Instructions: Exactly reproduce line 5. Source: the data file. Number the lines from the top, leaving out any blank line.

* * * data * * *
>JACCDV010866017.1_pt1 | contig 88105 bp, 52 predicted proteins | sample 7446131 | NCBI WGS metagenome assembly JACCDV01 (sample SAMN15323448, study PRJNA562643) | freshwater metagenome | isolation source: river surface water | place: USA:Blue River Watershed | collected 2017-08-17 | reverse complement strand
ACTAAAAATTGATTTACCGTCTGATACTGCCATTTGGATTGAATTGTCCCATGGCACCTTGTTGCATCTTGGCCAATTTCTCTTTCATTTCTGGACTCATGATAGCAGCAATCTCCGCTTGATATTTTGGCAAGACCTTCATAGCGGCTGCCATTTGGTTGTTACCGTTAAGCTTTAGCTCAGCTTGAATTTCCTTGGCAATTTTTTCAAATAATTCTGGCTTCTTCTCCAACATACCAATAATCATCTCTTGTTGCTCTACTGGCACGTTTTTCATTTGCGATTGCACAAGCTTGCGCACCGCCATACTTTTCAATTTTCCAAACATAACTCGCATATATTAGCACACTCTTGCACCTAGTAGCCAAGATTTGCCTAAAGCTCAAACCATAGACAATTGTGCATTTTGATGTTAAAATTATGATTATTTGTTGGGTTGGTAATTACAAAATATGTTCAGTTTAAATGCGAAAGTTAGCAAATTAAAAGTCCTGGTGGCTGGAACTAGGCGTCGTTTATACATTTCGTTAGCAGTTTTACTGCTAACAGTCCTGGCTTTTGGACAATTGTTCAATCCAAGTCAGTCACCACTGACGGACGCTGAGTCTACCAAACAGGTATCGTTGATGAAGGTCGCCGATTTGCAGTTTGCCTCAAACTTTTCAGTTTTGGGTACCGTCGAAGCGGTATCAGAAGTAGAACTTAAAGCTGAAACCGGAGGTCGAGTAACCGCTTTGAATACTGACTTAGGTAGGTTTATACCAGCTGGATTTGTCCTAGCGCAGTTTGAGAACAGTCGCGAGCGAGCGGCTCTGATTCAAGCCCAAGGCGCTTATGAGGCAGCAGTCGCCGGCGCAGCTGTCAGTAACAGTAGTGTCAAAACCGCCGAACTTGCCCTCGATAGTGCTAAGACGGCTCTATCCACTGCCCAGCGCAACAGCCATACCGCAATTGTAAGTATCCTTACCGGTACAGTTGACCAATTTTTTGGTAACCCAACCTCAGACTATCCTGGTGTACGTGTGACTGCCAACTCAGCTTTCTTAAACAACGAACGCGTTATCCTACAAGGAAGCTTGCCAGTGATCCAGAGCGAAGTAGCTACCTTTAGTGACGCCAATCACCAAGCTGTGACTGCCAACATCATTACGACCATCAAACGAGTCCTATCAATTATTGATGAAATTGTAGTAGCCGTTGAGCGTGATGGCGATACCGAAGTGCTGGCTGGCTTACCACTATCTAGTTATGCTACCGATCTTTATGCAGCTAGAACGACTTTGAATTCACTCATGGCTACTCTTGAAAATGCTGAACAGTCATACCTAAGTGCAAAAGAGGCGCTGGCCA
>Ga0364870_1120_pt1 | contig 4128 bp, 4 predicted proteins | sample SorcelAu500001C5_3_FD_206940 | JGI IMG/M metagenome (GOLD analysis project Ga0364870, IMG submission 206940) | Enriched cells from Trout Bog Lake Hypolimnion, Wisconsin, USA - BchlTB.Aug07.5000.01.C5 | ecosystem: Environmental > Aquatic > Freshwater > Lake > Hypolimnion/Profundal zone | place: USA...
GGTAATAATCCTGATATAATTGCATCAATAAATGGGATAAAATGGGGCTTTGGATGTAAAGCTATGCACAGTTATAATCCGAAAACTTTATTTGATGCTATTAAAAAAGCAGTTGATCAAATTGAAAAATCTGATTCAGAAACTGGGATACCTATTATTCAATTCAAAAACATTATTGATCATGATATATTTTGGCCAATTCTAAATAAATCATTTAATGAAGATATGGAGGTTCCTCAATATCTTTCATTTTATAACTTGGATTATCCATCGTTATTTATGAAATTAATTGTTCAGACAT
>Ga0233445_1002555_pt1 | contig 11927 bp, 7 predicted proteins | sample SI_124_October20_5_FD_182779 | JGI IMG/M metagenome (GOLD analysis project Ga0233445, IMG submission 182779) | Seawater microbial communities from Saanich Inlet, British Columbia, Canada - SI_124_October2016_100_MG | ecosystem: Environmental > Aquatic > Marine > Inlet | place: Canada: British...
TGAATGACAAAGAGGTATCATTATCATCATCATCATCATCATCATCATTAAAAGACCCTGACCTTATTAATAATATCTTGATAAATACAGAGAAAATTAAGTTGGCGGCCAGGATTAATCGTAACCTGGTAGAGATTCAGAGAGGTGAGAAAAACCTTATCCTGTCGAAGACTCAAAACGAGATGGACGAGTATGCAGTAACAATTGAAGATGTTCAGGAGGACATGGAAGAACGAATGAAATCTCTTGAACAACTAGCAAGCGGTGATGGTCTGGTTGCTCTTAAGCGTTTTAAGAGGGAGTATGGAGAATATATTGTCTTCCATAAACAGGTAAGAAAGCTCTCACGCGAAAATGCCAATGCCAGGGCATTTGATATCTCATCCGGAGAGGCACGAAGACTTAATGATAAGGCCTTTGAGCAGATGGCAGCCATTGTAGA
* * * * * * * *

>Ga0233445_1002555_pt1 | contig 11927 bp, 7 predicted proteins | sample SI_124_October20_5_FD_182779 | JGI IMG/M metagenome (GOLD analysis project Ga0233445, IMG submission 182779) | Seawater microbial communities from Saanich Inlet, British Columbia, Canada - SI_124_October2016_100_MG | ecosystem: Environmental > Aquatic > Marine > Inlet | place: Canada: British...